As can be seen on the bottom map in the link below, the risk of zinc deficiency is low in North America, but there are other places in the world where it is much more common.
Figure 12.821 Worldwide prevalence of zinc deficiency1
At particular risk are children, pregnant women, elderly and the poor1. Symptoms of zinc deficiency include2,3:
Delayed sexual maturation
Impaired immune function
In the link below you can see a picture of an infant with dermatitis caused by zinc deficiency.
Another cause of zinc deficiency is mutation of ZIP4 that results in the condition acrodermatitis enteropathica. Without ZIP4, zinc cannot be taken up efficiently into the enterocyte. This condition is managed by administering very high levels of zinc, some of which is absorbed through other mechanisms3.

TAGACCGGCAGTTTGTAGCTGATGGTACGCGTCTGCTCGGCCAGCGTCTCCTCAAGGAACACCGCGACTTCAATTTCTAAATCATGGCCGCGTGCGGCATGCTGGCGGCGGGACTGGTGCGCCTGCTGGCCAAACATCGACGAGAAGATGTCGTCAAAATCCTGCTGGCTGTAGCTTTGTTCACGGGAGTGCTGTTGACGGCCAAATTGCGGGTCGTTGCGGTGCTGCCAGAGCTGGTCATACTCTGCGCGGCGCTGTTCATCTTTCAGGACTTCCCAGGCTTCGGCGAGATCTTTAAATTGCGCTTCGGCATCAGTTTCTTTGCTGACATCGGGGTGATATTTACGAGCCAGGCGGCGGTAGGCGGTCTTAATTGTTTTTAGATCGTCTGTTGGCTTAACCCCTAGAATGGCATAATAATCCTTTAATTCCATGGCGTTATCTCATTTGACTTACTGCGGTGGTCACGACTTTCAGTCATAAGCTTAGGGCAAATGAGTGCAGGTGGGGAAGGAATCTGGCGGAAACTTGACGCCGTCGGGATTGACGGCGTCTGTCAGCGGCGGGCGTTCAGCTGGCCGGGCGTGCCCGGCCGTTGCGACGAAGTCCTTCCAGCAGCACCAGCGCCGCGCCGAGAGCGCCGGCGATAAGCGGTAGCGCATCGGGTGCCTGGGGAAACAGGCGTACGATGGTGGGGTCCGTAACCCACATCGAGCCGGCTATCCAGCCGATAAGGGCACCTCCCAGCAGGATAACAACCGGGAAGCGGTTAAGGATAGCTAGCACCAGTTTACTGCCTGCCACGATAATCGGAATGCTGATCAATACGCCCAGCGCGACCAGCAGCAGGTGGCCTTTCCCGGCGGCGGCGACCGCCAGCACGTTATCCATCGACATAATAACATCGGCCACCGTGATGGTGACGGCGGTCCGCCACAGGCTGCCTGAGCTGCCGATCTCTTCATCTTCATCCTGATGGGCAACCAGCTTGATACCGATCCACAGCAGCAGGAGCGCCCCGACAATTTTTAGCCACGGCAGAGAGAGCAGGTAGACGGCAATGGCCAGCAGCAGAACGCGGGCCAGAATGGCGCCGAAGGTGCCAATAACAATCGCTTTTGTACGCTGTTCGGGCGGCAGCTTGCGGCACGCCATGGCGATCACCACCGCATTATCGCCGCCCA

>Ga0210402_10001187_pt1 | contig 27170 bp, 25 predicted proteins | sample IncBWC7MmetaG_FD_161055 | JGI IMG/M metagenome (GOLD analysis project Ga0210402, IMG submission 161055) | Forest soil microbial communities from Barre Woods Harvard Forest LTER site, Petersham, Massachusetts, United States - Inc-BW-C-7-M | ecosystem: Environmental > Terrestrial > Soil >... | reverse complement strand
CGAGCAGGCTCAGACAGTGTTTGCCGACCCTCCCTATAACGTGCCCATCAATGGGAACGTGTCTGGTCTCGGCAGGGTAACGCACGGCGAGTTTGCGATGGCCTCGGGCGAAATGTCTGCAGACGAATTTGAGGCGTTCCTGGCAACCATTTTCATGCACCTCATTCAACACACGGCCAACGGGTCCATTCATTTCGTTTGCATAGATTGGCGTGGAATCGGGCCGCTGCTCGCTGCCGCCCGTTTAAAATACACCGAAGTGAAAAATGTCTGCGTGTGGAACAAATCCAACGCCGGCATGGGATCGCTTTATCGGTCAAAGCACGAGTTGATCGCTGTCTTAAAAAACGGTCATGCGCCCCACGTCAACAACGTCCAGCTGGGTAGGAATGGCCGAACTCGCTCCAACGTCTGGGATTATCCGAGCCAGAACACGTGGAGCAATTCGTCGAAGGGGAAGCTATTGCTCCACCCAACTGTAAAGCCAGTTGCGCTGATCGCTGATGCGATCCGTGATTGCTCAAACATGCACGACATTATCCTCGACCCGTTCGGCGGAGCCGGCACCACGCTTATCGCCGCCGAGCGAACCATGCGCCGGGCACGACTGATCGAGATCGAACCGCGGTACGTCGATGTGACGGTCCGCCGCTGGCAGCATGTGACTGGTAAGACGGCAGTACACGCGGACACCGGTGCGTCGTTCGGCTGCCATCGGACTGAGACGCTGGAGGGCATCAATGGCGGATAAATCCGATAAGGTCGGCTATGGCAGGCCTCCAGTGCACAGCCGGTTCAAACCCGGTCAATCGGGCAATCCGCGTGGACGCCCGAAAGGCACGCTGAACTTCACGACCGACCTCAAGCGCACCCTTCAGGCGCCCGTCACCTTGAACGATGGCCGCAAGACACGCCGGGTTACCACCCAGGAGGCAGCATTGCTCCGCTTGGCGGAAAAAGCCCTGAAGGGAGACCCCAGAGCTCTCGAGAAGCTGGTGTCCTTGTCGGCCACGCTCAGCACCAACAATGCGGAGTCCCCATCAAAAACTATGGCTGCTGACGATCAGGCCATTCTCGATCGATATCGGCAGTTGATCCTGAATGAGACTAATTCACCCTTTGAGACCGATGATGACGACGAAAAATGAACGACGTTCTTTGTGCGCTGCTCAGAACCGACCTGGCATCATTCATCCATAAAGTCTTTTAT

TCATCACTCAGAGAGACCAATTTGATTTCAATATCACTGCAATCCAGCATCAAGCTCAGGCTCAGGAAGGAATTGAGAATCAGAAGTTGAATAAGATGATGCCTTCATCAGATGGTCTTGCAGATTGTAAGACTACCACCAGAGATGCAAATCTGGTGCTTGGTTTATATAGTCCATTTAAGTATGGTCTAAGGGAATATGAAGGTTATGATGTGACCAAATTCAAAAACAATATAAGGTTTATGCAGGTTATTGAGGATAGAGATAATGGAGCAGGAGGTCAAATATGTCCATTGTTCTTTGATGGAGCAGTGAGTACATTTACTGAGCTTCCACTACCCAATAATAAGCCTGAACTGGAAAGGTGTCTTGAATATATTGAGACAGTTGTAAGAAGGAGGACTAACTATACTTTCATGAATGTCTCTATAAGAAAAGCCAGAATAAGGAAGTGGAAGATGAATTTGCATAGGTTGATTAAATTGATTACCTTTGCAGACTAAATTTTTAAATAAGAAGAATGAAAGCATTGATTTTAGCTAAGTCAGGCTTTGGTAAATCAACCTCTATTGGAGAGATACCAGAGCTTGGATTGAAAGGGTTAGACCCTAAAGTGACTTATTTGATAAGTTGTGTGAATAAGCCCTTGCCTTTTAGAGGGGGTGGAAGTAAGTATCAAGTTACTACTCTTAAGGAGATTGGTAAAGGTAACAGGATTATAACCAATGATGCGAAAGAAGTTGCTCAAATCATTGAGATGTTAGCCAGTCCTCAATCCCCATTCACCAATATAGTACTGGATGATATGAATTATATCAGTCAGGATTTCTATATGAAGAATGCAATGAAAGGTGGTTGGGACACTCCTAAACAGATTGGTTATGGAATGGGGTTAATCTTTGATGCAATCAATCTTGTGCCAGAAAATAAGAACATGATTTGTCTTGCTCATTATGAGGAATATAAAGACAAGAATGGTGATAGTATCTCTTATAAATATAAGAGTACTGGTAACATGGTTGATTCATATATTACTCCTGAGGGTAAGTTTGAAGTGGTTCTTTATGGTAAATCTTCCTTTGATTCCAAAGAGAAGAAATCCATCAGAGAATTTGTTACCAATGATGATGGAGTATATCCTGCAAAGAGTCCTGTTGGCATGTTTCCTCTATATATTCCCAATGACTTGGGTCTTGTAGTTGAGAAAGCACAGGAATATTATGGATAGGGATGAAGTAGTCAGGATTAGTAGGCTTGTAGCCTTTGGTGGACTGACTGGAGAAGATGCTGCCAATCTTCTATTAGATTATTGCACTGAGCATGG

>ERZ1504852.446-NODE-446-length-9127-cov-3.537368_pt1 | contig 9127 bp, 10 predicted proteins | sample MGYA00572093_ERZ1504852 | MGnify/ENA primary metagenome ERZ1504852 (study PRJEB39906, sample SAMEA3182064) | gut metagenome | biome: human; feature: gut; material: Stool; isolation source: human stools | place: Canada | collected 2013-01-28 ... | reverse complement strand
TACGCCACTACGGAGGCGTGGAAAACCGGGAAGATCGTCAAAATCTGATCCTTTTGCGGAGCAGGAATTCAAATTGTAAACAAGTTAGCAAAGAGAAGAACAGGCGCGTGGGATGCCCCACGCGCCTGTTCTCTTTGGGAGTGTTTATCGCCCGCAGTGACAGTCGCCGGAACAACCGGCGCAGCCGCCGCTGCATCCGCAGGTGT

Zinc toxicity is not common, but an acute toxicity results in2:
Chronic toxicity can result in copper deficiency, as will be discussed in the copper section3.
References & Links
1. Wessells KR, Brown KH. (2012) Estimating the Global Prevalence of Zinc Deficiency: Results Based on Zinc Availability in National Food Supplies and the Prevalence of Stunting. PLoS ONE 7(11): e50568
2. Byrd-Bredbenner C, Moe G, Beshgetoor D, Berning J. (2009) Wardlaw's perspectives in nutrition. New York, NY: McGraw-Hill.
3. Gropper SS, Smith JL, Groff JL. (2008) Advanced nutrition and human metabolism. Belmont, CA: Wadsworth Publishing.